Horseshoe Museum

The content below is from the 2008-2012 archived pages of the Horseshoe Museum. Unfortunately there were very few photographs available.

Mission Statement

The mission of the Horseshoe Museum is to promote the understanding and appreciation of the horseshoe, to collect, and digitally preserve, the art and science of a time past and present. The Horseshoe Museum will realize this mission through exceptional online exhibitions, education programs, research initiatives, and will strive to engage and educate an increasingly diverse international audience through its unique online presence.

From the simplest example of horseshoes to the most ornate, the "Horseshoe Museum" has a mandate to be the most comprehensive collection of horseshoes in the world. From the old tradition of Handmade Horseshoes to fit any horse, to Manufactured Horseshoes from around the world. The "Horseshoe Museum" promises to be the place to come to discover, reference, and learn about the horseshoe, including how to build each of the examples on display. A brief listing of horseshoes displayed at the "Horseshoe Museum" are as below.


Handmade Horseshoes

Plain Stamp, Fullered, Concave, Half Round, Rolled Toe, Rocker Toe, Square Toe, Trailer, Extended Heels, Spooned Heels, Memphis Bar, Clips, Calks, Jar/Blade Calks, Studs, Toe Weight, Heel Weight, Side Weight, Slider, Roadster, Whip Across, Bar, Egg Bar, Open Toe Egg Bar, Heart Bar, Spavin, Stifled, Patten

Manufactured Horseshoes

Anvil Brand, Delta, Diamond, Equine, Equithotics, Flex-Step, Grand Circuit, Imprint First, Kerckhaert, Morrison, Natural Balance, Nordic Forge, Ollov, TFT, Thoro'bred, Rumuda, Sigafoos Series, St. Croix,

Will Lent, 4 Star


Gaited horses Will sometimes use a horseshoe to help exaggerate the motion and flight of the foot. The nail holes are punched course, or far from the out side edge, to accommodate the length of hoof wall, as well as numerous pads that may be affixed to the shoe before nailing to the foot. 



Phelps Family Collection

of Farrier Guy Christy


In 2002, we contacted the University to find out where the collection was being displayed, only to learn the University had no idea where the collection was.

Guy Herbert Christy was was born on 11 Oct. 1871 in Upper Alton, Illinois, just north of St. Louis. He learned the trade of blacksmithing and horseshoeing as a young man. A Horseshoer, or Farrier, was a well-respected and much-needed trade in the late 1800s. As a Farrier, Guy followed the emerging trends of his profession, creating shoes that demonstrating the latest methods for shoeing, counterbalancing, and gaiting horses.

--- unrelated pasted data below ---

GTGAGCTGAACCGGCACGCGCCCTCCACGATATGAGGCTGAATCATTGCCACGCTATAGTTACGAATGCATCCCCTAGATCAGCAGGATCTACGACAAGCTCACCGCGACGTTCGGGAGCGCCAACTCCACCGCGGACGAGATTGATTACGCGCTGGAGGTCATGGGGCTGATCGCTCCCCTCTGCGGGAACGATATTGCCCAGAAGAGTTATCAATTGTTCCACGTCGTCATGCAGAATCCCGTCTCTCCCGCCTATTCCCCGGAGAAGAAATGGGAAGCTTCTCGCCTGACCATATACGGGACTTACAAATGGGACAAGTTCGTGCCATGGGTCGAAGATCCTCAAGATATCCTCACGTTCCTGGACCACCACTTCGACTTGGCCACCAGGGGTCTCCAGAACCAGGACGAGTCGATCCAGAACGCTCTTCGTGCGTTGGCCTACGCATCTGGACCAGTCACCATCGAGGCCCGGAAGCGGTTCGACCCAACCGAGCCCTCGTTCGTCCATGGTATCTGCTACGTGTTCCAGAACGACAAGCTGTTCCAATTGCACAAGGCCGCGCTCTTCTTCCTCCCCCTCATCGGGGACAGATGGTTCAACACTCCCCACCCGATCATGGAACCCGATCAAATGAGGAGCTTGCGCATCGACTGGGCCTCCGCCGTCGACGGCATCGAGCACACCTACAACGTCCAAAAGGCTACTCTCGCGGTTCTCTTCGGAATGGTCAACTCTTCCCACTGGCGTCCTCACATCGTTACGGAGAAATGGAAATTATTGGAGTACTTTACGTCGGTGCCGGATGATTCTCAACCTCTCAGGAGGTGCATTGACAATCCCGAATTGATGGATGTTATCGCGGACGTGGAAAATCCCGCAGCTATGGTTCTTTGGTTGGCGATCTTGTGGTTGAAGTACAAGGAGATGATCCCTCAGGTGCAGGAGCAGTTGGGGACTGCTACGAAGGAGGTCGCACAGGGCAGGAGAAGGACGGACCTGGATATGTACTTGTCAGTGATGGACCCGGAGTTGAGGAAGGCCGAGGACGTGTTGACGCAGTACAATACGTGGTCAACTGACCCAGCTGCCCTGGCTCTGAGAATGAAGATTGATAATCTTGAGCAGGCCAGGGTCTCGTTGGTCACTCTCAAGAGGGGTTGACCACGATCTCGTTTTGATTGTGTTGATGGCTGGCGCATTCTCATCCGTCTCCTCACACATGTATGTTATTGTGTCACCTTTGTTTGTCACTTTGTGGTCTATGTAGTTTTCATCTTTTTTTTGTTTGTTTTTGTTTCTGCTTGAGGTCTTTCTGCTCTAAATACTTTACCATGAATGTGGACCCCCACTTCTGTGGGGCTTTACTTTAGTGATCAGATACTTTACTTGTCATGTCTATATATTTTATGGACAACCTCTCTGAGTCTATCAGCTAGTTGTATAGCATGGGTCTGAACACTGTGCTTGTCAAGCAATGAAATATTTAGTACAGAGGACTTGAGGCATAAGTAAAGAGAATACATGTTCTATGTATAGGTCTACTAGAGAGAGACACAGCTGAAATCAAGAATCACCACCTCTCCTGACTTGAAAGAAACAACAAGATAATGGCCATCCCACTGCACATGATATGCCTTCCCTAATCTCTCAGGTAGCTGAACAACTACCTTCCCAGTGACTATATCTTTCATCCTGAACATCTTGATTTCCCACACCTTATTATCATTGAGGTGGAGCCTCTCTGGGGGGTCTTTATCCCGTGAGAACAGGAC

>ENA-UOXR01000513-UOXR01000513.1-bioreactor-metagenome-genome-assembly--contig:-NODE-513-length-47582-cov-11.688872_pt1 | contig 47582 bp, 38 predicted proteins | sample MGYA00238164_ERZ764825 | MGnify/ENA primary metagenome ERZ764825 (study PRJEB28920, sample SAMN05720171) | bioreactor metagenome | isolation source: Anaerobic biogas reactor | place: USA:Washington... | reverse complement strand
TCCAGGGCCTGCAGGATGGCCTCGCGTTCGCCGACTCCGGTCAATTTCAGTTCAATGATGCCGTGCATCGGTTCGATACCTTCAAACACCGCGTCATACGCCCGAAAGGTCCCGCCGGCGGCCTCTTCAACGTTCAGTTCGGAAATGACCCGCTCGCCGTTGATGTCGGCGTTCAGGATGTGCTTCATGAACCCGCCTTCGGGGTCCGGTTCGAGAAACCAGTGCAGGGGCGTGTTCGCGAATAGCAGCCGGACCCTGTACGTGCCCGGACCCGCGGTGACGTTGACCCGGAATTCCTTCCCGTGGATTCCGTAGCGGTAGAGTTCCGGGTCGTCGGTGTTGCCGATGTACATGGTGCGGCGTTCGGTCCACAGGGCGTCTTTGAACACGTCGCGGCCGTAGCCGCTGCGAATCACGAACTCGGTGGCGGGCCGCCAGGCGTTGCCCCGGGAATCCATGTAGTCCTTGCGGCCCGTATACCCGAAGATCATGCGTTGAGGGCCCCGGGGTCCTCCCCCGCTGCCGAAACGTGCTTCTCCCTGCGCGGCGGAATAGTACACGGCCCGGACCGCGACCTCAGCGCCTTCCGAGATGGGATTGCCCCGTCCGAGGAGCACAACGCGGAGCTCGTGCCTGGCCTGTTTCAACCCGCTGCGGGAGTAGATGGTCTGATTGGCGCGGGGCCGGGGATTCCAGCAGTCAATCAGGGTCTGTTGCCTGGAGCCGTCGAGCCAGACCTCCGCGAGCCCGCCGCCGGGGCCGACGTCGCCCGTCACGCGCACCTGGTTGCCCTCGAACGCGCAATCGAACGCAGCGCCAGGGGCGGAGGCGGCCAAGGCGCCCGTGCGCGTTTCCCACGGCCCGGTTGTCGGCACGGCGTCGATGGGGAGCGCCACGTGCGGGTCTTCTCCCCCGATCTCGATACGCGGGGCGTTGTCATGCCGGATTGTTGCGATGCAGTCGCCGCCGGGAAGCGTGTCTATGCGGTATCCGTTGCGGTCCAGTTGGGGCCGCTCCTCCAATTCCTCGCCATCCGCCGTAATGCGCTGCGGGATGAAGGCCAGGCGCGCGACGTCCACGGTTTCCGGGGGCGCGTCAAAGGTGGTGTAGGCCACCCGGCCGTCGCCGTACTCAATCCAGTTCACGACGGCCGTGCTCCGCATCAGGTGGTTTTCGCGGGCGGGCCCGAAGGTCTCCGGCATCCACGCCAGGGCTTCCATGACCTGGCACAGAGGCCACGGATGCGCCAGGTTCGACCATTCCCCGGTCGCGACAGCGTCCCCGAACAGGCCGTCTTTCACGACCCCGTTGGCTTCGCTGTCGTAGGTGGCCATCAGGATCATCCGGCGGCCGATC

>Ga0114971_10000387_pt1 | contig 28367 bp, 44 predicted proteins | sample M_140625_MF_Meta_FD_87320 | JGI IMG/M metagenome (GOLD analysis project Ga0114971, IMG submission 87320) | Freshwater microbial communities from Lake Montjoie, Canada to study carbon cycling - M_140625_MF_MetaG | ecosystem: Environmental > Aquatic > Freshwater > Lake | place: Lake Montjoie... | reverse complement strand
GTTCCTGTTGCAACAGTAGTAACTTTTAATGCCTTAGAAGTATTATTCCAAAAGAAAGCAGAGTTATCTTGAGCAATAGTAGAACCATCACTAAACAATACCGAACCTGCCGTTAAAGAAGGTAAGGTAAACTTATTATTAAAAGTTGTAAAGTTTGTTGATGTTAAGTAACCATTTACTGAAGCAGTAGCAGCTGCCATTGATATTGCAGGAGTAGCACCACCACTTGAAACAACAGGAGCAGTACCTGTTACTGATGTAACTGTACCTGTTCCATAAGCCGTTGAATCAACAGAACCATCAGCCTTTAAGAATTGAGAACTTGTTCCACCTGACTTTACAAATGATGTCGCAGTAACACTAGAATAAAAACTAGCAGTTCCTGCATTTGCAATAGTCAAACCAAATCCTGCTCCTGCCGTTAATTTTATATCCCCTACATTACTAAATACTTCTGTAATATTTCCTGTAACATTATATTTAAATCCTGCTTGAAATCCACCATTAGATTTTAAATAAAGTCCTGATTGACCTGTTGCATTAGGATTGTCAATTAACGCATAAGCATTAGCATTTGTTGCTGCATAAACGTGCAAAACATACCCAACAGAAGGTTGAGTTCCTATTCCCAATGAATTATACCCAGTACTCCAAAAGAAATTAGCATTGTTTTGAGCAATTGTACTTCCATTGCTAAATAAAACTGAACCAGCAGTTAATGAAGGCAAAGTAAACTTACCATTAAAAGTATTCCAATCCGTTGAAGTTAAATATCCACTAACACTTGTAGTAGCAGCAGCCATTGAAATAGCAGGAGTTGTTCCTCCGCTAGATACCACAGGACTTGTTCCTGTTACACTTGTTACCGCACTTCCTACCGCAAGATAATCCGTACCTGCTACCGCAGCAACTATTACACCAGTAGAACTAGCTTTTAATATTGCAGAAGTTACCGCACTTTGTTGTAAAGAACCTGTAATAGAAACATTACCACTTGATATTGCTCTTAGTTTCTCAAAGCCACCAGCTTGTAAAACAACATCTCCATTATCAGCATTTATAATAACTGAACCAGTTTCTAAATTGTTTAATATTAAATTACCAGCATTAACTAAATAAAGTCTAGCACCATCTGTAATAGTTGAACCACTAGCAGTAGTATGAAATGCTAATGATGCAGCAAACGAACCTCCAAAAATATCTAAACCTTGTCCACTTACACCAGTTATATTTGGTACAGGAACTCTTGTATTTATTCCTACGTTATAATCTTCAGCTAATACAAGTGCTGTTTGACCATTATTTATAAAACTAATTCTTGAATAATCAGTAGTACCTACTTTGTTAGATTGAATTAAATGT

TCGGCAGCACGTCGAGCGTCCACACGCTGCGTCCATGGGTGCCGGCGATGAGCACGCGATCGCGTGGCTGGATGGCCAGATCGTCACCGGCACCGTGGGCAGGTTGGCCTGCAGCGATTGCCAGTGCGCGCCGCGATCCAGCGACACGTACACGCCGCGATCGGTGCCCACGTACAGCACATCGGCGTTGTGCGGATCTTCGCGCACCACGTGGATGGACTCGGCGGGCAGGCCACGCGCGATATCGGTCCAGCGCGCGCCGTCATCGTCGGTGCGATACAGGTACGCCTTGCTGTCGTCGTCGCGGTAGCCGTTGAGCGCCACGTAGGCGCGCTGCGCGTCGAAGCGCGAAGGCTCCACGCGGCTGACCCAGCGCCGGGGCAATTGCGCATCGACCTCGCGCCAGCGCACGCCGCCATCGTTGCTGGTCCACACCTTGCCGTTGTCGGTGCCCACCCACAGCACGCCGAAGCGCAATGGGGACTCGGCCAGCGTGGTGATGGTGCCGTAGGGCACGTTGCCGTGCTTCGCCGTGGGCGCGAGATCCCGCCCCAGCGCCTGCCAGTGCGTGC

Guy Christy in 1908 in his blacksmith shop in Santa Cruz, California. 

Guy's son-in-law, Bart Phelps, assumed that the shoes were for corrective purposes when he wrote that during Guy's lifetime as a blacksmith and Farrier he "made horseshoes to fit and correct different hoof conditions and deformities. These were used for horses employed in drawing carriages, hacks, buggies, and buckboards of the era. Having a passion for his work, as he made unusual shoes, and he adopted the habit of making an additional one for himself, until he had 84 shoes.

In 1900, he had his collection nickel plated, placed in a frame lined with black velvet, and it then hung on the walls of his blacksmith shop.

Shortly before 1900, Christy moved, to Paducah Kentucky. 

The shoes remained in Paducah for seven years, where Guy continued to operate a blacksmith business, until 1907. The family doctor advised Guy that for the sake of his wife's health they should move west. They left Paducah, Kentucky on January 15, 1907 and arrived in Durango, Colorado via train five days later.

Guy tried his hand at blacksmithing in San Francisco, Sacramento, and Elko, Nevada. But with the increasing use of cars, he decided in 1917 he had to find a new line of work. He moved the family to San Francisco where he paid to attend Heald College. He learned welding and within four years was in charge of the welding and blacksmithing department at that same College.

Whenever they moved, the shoe board of 84 nickel-plated horseshoes went with them.

"About 1916 [when he moved from Santa Cruz to San Francisco], he removed the shoes, wrapped them individually, and placed them in a box," wrote Bart Phelps, his son-in-law. 

"Before he passed away in 1947, at the age of 76, he asked me to take care of his prized shoes," Bart Phelps recorded in a letter. Bart and Guy's daughter Betty Phelps donated the shoes in 1980 to the College of Veterinary Medicine, Washington State University at Pullman, Washington.

In 2002, we contacted the University to find out where the collection was being displayed, only to learn the University had no idea where the collection was.

Thankfully, a dedicated staff member, Lynne Haley, took it upon herself to track the collection down, and after several months of searching, she finally located the collection buried under a pile of other boxes in a barn. The University agreed to sell the collection back to our family for $1.

The Phelps Family have now made arrangements with the Horseshoe Museum to display the images of the horseshoes and related photos, online for all the world to see.